Yellow Rose of Texas

About Emily

In 1836, Mexican general Santa Anna lost the vast region of Texas to a tattered Anglo militia while holed up in his battlefield tent with a beautiful American mulatto named Emily. The Battle of San Jacinto would become the 16th most decisive battle in the history of the world, and many credit Emily, a stunning biracial beauty, with the Mexicans’ ignominious defeat. According the legend, the woman distracted Santa Anna with her considerable charms, allowing the ragtag Texas Army to overcome superior Mexican troops. After the battle, according to lore, the mysterious yellow-skinned African American woman simply disappeared. 

Or did she?

Known popularly as Emily Morgan, the woman has been immortalized as the Yellow Rose of Texas and her legend has persisted for more than 150 years. She has alternately been described as a slave, a servant, a prostitute and a spy.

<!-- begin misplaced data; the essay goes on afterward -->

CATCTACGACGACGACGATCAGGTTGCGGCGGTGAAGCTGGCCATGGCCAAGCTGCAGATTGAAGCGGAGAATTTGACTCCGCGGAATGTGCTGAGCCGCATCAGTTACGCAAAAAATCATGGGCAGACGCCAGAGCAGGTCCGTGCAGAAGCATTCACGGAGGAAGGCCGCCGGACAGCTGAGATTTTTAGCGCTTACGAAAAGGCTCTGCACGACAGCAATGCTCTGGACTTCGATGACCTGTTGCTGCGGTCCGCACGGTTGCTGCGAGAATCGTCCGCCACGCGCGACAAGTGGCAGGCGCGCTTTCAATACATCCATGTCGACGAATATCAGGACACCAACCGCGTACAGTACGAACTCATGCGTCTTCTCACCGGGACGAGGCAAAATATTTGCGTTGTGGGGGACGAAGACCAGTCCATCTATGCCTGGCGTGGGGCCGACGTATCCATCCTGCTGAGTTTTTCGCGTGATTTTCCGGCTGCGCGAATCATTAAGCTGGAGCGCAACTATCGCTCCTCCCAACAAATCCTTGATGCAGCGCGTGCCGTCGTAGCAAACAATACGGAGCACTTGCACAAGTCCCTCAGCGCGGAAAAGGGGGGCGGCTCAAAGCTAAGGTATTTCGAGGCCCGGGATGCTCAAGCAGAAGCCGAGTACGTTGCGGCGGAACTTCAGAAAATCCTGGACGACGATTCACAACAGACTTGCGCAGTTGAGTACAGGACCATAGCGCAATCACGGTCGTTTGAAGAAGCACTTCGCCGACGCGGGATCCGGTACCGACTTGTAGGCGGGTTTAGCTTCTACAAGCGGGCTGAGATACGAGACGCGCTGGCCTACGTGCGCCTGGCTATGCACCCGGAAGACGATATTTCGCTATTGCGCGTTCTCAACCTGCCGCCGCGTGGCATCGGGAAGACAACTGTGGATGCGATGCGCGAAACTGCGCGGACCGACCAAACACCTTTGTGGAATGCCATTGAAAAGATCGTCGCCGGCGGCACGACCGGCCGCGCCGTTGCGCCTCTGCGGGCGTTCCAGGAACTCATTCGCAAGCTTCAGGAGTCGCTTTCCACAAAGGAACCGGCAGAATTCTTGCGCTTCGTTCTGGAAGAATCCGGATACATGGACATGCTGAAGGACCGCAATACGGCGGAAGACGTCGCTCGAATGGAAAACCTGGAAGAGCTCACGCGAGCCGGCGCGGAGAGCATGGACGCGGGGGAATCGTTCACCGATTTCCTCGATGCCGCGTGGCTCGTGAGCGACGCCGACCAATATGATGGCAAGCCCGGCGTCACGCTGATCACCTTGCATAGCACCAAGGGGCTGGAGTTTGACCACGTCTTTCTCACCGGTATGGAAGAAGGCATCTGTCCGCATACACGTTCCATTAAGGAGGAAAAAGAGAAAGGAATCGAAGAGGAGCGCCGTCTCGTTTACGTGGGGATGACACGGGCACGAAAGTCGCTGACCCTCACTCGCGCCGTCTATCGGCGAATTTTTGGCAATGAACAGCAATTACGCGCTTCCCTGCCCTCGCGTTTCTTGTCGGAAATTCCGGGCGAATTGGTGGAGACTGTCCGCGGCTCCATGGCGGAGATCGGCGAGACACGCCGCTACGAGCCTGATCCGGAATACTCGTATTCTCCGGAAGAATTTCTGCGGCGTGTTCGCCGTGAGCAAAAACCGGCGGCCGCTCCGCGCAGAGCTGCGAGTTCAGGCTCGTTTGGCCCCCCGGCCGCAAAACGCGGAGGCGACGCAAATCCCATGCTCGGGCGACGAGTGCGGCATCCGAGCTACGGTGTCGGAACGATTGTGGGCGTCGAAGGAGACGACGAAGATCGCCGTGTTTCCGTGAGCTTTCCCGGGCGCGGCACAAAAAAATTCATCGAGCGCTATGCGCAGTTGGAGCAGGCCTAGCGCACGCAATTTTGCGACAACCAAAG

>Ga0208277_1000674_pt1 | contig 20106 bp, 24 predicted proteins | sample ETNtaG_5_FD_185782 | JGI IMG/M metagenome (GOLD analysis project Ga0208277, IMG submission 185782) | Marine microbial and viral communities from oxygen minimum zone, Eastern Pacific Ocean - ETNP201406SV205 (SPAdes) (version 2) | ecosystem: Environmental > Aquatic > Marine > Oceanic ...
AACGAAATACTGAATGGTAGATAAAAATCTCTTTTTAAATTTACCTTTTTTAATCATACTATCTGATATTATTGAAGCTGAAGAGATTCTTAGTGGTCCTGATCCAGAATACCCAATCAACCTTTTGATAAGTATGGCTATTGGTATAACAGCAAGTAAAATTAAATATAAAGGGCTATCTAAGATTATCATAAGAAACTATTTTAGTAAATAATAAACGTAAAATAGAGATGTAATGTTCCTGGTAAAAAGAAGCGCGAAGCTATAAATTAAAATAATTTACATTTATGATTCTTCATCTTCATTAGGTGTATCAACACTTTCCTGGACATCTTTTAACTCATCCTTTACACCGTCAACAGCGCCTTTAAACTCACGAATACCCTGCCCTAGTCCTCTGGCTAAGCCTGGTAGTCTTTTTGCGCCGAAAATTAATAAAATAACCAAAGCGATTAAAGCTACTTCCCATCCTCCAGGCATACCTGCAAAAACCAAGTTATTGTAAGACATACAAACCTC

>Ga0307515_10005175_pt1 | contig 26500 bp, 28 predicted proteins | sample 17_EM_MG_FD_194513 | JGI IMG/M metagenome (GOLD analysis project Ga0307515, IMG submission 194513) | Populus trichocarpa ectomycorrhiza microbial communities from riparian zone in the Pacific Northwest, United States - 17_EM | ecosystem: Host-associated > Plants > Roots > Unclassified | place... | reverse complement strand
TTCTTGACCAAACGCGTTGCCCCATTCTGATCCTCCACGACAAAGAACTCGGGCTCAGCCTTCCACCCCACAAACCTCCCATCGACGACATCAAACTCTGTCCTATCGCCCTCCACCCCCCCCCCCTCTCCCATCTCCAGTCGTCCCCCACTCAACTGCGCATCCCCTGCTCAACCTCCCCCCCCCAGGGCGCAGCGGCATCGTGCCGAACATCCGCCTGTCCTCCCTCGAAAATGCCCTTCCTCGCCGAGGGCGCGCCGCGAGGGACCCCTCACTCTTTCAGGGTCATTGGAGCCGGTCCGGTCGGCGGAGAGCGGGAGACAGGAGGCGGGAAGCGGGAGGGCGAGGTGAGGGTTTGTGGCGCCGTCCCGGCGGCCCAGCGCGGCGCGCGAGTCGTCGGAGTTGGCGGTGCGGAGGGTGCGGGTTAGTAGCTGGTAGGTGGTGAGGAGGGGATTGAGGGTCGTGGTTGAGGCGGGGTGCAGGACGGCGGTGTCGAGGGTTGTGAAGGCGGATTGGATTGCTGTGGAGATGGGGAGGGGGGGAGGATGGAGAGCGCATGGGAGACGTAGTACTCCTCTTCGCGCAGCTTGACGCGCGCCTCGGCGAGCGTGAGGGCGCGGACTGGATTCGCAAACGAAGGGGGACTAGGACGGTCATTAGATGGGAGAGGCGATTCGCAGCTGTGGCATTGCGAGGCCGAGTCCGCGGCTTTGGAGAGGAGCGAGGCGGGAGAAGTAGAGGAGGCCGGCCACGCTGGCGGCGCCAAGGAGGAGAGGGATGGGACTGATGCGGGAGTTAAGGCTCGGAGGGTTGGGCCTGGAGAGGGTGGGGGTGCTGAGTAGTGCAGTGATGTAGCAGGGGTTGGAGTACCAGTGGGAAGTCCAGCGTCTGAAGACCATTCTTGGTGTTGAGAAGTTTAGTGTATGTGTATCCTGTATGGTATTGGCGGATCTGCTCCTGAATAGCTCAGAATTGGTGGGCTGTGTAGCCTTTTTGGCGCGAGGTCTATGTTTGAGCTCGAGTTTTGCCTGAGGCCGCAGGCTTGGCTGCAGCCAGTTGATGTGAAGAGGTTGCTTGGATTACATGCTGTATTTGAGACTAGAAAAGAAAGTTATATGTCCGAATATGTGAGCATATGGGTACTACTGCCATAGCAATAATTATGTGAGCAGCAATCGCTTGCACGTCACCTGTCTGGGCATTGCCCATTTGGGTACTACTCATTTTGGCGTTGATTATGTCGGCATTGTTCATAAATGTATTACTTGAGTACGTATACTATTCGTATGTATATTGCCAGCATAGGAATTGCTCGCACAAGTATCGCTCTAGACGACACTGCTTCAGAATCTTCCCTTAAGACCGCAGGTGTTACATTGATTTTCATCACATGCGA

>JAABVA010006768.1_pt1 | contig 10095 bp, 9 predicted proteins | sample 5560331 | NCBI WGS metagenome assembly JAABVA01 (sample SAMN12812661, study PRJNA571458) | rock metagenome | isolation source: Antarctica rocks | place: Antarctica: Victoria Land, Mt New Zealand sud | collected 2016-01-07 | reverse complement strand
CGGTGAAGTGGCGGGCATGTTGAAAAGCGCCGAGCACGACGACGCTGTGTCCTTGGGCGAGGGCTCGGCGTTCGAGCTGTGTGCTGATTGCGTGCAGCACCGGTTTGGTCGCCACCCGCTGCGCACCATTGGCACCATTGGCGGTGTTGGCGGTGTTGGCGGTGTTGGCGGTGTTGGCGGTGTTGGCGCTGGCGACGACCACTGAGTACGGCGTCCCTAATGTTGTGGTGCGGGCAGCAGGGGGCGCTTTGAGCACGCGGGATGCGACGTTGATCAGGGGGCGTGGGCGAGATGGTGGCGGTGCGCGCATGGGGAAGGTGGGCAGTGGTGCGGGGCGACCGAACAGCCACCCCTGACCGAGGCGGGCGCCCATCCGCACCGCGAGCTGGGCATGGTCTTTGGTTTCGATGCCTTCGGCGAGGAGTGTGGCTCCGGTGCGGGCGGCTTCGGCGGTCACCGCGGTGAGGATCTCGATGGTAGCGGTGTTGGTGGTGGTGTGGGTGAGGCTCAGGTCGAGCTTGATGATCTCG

Historians finally decided that Emily must have worked for the Texas vice president's wife,  Emily West de Zavala, because  (1) when  Emily West de Zavala came to Texas, so did the servant Emily West, (2) when Mrs. de Zavala was fleeing Santa Anna's Army during the Runaway Scrape, so was Emily West, and (3) when Mrs. de Zavala left Texas for New York after her husband's death, so did Emily West. 

In fact, Emily West, did not exist at all when Emily West de Zavala was not around. 

And the reason for this is simple:

Emily West was a free woman of color who married Lorenzo de Zavala, Texas' first vice president in  a New York Catholic church in 1831.  She was not a slave, servant, or whore. She was a fascinating woman in facinating times living a fascinating life. And her story is finally being told.

"The author has opened up a closet, perhaps the closet, of Texas skeletons. It will be interesting to see whether she has started a range war of just one more riot for the Texas Rangers of the historical establishment to put down."
                                                                                                        - Lorenzo Thomas, author of Extraordinarry Measures
 
Denise McVea